The Research Stay Abroad: How to Prepare, Organise and Get Ready
by Veronika Schuchter
First of all, CONGRATULATIONS for wanting to embark on this adventure!
This post is coming to you from Calgary (Alberta, Canada) where I’m spending five weeks to do work in the archive of Aritha van Herk for my PhD thesis and post-doc project (always got to think ahead) and for a bit of affective conferencing. After that, I’ll return to Nottingham where I’ll continue to spend the upcoming year as a visiting scholar. I couldn’t recommend long and short time research stays abroad more highly. It is scary, yes, but the rewards will be greater than you can ever imagine. Don’t think, just do it – you can!
Here are some of my tips if you are thinking of venturing out:
Where do you want to go, why is it important for your project and/or your development as a young scholar?
Think about this one carefully. Will this stay make all the difference? In what way will it enhance your project? Why this particular university/library/archive? These are all questions to be considered especially because you will have to explain to others why this undertaking is absolutely crucial for the very best execution of your doctoral project.
Even if you simply want to get away (fair enough and also an excellent reason), you will have to answer vis-á-vis your university and funding bodies.
Do you know anyone at your desired institution or know someone who knows someone who knows someone?
As in probably most other walks of life, contacts are crucial. Have a close look at the departmental website to see whether any faces seem familiar – perhaps you’ve met someone at a conference or some other academic gathering? Do you know any of the PhD students? Do you know faculty at your own institution who might have ties with someone at that university, that library, that archive or that city? Don’t hesitate to ask a number of people – the difference it makes if someone introduces you rather than you randomly emailing that person who’s never heard of you is absolutely crucial.
Does your university have partner institutions?
This might be the most important factor to consider. Most universities will have partners across Europe and the world. This ensures a smoother bureaucratic process and might also mean that you won’t have to shell out on exorbitant (library and auditing) fees – something you need to be aware of and extremely careful about. I’ve always been highly suspicious of universities who charge an absolute fortune for short stays. It will absolutely depend on your funds, of course, but do always think of alternatives – there might be a similar institution out there who won’t charge you and will gladly host you for free. Explore all alternatives!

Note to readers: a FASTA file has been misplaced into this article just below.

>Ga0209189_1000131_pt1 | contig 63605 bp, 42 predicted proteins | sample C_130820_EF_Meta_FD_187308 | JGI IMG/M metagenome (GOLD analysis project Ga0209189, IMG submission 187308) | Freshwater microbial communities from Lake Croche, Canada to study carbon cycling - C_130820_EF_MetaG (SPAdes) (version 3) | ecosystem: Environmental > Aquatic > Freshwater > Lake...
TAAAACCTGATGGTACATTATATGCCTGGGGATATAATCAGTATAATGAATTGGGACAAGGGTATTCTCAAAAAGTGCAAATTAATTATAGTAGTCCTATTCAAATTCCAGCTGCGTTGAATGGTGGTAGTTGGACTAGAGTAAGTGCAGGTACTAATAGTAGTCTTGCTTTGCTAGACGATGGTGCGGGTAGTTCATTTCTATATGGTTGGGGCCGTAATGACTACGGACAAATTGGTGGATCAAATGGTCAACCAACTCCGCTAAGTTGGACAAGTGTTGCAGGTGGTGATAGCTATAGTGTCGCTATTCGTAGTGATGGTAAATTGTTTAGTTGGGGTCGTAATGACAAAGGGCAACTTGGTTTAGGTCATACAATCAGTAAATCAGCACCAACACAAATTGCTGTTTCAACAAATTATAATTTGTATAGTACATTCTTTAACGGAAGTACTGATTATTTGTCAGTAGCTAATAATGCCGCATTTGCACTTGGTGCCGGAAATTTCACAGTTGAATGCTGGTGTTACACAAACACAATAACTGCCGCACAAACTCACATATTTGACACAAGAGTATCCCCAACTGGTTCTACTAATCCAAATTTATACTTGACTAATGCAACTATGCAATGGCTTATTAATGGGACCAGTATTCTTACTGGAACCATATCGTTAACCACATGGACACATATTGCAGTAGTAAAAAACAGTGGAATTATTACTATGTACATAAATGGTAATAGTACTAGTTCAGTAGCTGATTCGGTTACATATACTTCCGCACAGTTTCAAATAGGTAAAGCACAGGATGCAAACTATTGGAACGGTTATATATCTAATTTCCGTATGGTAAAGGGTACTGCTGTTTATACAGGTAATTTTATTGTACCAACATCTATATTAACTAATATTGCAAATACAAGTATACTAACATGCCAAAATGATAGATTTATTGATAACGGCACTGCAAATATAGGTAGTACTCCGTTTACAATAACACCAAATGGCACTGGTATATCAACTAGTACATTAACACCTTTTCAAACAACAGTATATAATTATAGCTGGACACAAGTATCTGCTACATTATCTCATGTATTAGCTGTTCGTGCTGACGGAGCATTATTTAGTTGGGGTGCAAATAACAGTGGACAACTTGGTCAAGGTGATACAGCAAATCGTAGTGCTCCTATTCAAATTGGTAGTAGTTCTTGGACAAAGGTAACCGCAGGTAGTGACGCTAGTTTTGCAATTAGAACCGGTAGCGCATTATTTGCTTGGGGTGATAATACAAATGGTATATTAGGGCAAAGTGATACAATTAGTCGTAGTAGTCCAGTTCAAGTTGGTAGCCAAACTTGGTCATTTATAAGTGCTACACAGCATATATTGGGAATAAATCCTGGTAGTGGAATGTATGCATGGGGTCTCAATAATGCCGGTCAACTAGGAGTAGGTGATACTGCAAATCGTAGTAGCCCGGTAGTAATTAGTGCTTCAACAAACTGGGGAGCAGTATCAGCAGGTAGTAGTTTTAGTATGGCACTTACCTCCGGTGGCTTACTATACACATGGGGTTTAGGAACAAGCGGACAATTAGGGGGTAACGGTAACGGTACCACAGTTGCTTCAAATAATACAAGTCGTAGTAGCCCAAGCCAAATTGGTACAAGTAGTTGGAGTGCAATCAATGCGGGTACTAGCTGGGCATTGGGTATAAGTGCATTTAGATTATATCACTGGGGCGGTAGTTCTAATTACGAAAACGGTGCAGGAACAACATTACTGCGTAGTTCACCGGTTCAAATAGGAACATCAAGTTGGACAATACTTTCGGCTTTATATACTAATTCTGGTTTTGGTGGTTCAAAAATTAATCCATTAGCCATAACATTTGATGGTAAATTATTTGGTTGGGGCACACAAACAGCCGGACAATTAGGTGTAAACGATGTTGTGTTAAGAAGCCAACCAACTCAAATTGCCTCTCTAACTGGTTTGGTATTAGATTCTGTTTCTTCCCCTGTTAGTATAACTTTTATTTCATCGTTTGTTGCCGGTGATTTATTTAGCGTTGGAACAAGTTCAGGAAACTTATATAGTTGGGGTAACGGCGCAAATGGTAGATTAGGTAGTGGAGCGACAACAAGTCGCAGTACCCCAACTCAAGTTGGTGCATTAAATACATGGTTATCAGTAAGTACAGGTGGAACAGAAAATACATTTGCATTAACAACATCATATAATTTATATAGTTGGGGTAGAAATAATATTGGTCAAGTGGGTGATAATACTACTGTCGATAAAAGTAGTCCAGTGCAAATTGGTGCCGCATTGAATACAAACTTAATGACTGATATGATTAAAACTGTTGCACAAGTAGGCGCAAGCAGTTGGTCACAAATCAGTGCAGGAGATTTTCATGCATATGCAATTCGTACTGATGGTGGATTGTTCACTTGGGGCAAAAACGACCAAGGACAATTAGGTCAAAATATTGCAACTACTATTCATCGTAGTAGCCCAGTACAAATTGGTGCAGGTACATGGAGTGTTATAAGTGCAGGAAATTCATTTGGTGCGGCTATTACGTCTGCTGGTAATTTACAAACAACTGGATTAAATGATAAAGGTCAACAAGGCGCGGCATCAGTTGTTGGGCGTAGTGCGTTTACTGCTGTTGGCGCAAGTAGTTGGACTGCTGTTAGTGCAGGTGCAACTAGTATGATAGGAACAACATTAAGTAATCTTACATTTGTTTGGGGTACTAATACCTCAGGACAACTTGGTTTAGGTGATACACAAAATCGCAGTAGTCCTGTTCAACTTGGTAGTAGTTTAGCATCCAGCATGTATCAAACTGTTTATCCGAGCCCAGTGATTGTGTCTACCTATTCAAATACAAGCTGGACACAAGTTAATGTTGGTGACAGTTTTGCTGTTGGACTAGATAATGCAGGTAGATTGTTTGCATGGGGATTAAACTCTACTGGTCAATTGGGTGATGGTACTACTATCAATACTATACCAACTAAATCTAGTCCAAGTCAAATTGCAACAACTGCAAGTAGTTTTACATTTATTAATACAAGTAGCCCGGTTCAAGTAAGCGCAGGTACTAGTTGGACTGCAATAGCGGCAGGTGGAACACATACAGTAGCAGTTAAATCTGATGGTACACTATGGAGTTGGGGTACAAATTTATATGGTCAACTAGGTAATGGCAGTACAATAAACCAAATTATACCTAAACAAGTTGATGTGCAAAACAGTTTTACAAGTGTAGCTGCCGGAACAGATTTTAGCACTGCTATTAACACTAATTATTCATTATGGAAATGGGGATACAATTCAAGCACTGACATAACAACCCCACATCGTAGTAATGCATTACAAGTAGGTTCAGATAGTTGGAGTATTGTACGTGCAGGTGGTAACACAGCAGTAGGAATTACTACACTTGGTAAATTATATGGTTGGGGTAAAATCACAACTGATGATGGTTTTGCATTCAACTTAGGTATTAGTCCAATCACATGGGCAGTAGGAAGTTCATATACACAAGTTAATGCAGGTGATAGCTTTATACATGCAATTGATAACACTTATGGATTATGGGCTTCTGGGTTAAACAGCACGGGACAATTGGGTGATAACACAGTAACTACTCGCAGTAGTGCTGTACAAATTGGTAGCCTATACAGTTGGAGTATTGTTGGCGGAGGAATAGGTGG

Can you get funding?
Money is an important, perhaps the most important, factor. If you are only planning on a short research stay, this means that you will still have to pay rent at home but will also have to sustain yourself abroad at the same time, not to speak of travel costs especially if you’d like to travel overseas. Do check with your university, literary organisations and other funding bodies. As always, communication is crucial – connect with peers who’ve already done it, don’t be shy and drop them an email. I’m sure that if it were you, you’d also be happy to help them out.
Ensure, if you are funded through your uni or a different scheme, that your source of income allows you to consume your monies from a place other than your home base – some grants can be extremely funny about this (speaking from bitter experience).
Also check big funding schemes: get on the Erasmus train before Brexit takes it all away. The Erasmus staff exchange is a great and easy way to get away for a week or so to do funded teaching and outreach in another country.
Put in an application (if possible)
Be confident, own it and most of all be proud of your work! Enthusiasm is contagious.
Prepare in advance!
Study the department website religiously. Who are the people you want to talk to? Email them way ahead of your stay to let them know you’re coming; not just senior staff but especially PhD students (they are your peers and might be help you out – always remember that it is their department and they might have good contacts, especially in connection to their supervisors).
Be polite, enthusiastic and precise in your email: why do you want to talk to them? What is your research about? How does your and their research intersect? Keep it short and simple – this is the way to success. I tend to draft emails way in advance and spend a lot of time on phrasing and let them sit for a few days if it is super important – this is time consuming but not to be underestimated – a good email already tells them a lot about your work ethic and commitment.
Once there, take it all in and cherish every second!
A dear friend of mine told me to think of Leonardo DiCaprio in that scene in The Wolf of Wall Street where he completely empties himself in preparation for the trip of his life. This is a metaphor, obviously. Empty yourself and then take it all in and as much as you can.
HAVE A BLAST!